Is it better to echo <<<_END all my html and php code

kadin
kadin used Ask the Experts™
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I use notepad++ as my editor. I like using notepad++ because it is simple and light weight.

notepad++ no longer highlights matching html tags within a php code block. I google for a solution. People at other sites have written about the same problem. It is being recommended that the proper way of coding is to embed the php code within <?php tags ?> at multiple locations throughout the html code. This makes it easier to read the code because the code has color.

I use to do it this way but changed it to putting all my html and php within <?php tags ?> and using echo <<<_END html and php _END; This made the code all one color which is more difficult to read but it was my understanding that the code is more efficient and renders faster using <<<_END.

Is my understanding correct?
If my site had millions of visitors like yahoo or facebook, what should I do? Thanks.
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Commented:
If my site had millions of visitors like yahoo or facebook, what should I do?
Call a venture capitalist!

The notation you describe is called HEREDOC.  It is a templating tool.  Personally I like it and use it a lot.  But I do not use any color-highlight software.  I think IDE software and NotePad++ are really good things -- I just don't choose them for my work.

You will never be able to find the difference in speed of the choice you made about HEREDOC versus double-quoted strings, versus switching from PHP to HTML and back.  Your web page will render at the same speed, plus or minus a few milliseconds. What will matter to you is the ability to read and understand and modify the PHP + HTML code.  The more back-and-forth you make between PHP and HTML, the more likely you will have a piece of code that contains unwanted dependencies.  It's a computer science thing where we try to remove multiple points of failure, especially in the work environment with several programmers who must share the development process via a set of interacting code repositories.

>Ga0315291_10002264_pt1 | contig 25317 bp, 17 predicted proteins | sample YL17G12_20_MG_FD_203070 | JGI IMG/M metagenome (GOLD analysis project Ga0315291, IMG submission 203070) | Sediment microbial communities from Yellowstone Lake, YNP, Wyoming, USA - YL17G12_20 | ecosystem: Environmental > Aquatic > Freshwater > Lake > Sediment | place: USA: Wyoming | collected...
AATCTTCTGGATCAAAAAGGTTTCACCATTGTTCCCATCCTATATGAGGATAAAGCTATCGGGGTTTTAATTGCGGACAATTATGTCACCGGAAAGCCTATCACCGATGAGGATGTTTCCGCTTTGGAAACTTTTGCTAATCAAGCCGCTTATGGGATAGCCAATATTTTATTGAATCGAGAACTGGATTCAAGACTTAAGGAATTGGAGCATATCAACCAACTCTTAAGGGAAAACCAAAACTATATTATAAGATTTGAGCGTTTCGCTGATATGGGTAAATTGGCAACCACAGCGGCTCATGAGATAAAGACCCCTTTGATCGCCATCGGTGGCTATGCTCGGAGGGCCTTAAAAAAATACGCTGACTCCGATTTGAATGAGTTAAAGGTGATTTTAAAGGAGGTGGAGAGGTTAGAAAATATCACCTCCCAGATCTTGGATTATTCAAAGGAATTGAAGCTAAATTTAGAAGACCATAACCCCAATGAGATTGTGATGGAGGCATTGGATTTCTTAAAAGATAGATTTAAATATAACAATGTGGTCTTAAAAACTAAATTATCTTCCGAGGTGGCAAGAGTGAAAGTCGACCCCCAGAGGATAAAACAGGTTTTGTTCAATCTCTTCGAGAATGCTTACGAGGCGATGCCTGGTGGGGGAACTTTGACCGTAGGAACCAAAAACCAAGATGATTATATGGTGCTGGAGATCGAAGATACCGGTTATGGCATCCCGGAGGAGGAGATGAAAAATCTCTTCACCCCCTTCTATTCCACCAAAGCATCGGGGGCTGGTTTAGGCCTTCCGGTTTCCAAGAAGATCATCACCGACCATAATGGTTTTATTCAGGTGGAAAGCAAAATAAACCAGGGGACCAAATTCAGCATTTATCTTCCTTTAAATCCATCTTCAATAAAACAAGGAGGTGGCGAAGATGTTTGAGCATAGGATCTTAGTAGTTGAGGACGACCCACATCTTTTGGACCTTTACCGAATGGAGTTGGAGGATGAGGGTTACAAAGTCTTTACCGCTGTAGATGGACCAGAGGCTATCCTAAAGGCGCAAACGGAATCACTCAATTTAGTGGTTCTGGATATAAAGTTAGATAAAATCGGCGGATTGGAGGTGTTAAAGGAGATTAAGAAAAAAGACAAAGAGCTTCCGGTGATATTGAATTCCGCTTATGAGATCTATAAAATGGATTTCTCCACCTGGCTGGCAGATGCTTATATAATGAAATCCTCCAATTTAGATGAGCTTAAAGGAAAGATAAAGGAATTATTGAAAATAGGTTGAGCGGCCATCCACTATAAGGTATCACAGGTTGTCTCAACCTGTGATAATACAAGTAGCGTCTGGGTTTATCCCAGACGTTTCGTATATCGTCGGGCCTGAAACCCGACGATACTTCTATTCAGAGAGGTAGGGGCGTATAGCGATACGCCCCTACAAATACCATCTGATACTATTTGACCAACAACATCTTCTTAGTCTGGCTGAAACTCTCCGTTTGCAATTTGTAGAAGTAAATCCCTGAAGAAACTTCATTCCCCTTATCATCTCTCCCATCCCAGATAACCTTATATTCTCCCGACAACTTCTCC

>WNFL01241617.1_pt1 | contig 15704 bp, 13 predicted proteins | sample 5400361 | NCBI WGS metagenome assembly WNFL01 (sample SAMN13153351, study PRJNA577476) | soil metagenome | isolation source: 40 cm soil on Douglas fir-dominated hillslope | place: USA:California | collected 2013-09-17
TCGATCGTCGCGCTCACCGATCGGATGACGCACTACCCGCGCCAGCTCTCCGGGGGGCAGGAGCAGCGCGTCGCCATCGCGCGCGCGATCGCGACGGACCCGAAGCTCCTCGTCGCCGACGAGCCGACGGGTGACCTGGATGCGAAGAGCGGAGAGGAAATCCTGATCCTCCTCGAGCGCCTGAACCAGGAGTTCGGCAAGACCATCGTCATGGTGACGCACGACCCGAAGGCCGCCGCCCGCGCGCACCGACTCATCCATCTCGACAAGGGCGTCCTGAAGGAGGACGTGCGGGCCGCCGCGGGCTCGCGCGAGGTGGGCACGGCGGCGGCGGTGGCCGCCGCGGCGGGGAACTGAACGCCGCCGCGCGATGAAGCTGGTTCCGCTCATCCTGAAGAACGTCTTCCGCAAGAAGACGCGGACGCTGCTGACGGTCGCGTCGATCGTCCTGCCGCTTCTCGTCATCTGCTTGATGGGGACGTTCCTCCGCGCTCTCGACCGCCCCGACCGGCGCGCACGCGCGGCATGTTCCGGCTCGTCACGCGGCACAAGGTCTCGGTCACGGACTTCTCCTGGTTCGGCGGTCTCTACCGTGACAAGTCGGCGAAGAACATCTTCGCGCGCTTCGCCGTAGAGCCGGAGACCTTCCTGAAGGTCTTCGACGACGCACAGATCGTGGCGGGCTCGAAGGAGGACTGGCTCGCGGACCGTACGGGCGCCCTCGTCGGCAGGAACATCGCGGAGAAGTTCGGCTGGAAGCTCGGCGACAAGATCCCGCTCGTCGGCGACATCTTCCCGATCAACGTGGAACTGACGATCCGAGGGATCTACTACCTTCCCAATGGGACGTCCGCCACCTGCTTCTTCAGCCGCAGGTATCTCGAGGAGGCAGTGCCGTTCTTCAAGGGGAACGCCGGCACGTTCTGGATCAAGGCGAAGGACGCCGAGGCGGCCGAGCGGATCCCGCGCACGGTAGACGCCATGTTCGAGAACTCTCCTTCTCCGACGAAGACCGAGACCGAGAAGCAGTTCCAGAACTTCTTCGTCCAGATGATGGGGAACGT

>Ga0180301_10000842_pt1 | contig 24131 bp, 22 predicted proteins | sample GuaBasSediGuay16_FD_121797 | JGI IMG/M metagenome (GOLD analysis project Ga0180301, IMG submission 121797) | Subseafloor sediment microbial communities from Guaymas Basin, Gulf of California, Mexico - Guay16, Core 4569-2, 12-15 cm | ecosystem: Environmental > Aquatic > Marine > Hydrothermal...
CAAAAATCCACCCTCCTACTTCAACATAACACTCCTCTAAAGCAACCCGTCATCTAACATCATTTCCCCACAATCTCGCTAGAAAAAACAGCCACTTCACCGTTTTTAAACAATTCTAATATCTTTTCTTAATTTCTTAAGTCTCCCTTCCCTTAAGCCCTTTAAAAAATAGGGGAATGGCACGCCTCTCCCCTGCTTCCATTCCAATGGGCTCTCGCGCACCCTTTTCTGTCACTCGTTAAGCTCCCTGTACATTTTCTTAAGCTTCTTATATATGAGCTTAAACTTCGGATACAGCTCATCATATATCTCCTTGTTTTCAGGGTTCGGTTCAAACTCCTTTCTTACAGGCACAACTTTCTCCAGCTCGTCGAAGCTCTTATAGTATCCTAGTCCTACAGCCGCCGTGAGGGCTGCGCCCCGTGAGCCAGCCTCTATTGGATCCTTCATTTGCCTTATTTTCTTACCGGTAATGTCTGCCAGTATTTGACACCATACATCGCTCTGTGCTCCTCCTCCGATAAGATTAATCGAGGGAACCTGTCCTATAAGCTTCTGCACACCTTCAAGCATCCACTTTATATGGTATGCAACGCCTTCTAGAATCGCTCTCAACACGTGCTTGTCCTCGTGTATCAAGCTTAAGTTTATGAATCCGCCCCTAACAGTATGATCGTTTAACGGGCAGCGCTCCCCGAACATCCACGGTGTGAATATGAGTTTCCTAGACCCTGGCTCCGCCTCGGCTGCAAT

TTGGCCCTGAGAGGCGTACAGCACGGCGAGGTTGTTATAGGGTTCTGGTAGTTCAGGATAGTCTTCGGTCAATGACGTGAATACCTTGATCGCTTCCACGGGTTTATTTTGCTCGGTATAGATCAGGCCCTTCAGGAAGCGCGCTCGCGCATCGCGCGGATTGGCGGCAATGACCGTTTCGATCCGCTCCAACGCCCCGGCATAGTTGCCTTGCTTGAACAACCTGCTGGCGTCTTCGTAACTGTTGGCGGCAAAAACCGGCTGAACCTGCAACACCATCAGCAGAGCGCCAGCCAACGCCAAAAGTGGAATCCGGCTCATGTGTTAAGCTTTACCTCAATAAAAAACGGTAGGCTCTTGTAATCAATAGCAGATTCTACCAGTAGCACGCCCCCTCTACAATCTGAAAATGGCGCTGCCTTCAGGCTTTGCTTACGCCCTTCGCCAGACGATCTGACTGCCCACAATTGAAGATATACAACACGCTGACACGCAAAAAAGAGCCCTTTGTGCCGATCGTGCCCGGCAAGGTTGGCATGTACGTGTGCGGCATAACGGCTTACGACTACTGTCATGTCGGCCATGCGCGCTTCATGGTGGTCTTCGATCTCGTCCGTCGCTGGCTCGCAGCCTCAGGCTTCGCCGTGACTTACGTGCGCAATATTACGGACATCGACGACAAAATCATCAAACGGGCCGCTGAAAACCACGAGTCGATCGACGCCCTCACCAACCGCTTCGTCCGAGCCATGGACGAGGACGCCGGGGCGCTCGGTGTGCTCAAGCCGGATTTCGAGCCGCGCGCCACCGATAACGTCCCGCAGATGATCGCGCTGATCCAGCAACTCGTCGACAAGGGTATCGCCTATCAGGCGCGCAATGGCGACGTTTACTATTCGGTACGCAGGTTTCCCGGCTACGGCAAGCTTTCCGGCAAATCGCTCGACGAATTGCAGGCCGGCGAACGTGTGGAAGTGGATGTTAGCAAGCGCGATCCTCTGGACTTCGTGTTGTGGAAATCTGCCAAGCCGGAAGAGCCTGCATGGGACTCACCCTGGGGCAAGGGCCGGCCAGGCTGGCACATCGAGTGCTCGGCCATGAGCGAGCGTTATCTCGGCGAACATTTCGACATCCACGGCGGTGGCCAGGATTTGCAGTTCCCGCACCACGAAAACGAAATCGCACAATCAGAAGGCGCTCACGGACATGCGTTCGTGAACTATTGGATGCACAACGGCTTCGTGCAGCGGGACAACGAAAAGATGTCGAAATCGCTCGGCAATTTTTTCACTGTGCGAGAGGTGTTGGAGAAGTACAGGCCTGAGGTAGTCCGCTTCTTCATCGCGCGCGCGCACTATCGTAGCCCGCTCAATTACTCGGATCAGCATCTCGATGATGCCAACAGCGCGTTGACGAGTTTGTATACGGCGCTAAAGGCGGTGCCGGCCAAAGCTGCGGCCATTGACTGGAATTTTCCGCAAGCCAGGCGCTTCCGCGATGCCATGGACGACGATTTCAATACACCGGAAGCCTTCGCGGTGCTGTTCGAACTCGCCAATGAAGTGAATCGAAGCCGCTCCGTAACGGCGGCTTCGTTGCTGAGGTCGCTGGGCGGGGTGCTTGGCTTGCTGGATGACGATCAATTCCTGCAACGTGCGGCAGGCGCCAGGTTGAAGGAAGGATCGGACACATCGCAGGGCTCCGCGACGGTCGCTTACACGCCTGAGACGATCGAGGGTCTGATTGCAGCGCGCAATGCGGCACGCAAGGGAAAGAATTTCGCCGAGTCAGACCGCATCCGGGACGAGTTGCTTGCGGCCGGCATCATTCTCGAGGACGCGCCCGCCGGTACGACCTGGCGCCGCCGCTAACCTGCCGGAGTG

Author

Commented:
Thanks for your response.

I am having a little trouble understanding unwanted dependencies. There is not several programmers, it's just me. Is unwanted dependencies a real concern?

Are you saying it is more likely to fail because the php interpreter is more likely to fail?

Does going in and out of php cause the server to be called multiple times?
Most Valuable Expert 2011
Top Expert 2016
Commented:
Let's take these one at a time.
Does going in and out of php cause the server to be called multiple times?
Yes.  If you have never studied the resulting performance implications, you might want to do so before you raise the question of "does this matter?"  It does not matter at all.  Measure the elapsed time and you can set your mind at ease.
There is not several programmers, it's just me.
If that is the future of your ambition, then there is no reason for unwanted dependencies to matter.  If you ever want to be part of a programming team, then you need to consider how your work will fit in with that team, and how their work will enhance yours.
... the php interpreter is more likely to fail?
No, that will not be one of the things you need to worry about.
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Author

Commented:
If I understand correctly. If my site is not a dot com with a million visitors a day, then don't worry about using HEREDOC to make more efficient and reducing dependencies is likely a non-issue at this point in time for my site.

Thanks for your help.
Most Valuable Expert 2011
Top Expert 2016

Commented:
Thanks for the points and thanks for using EE.  As I look back at this question, I got the feeling that you might benefit from some more foundational information about PHP, so here is a link to my "getting started" article.

All the best, ~Ray

Author

Commented:
Thanks again. I will check it out.

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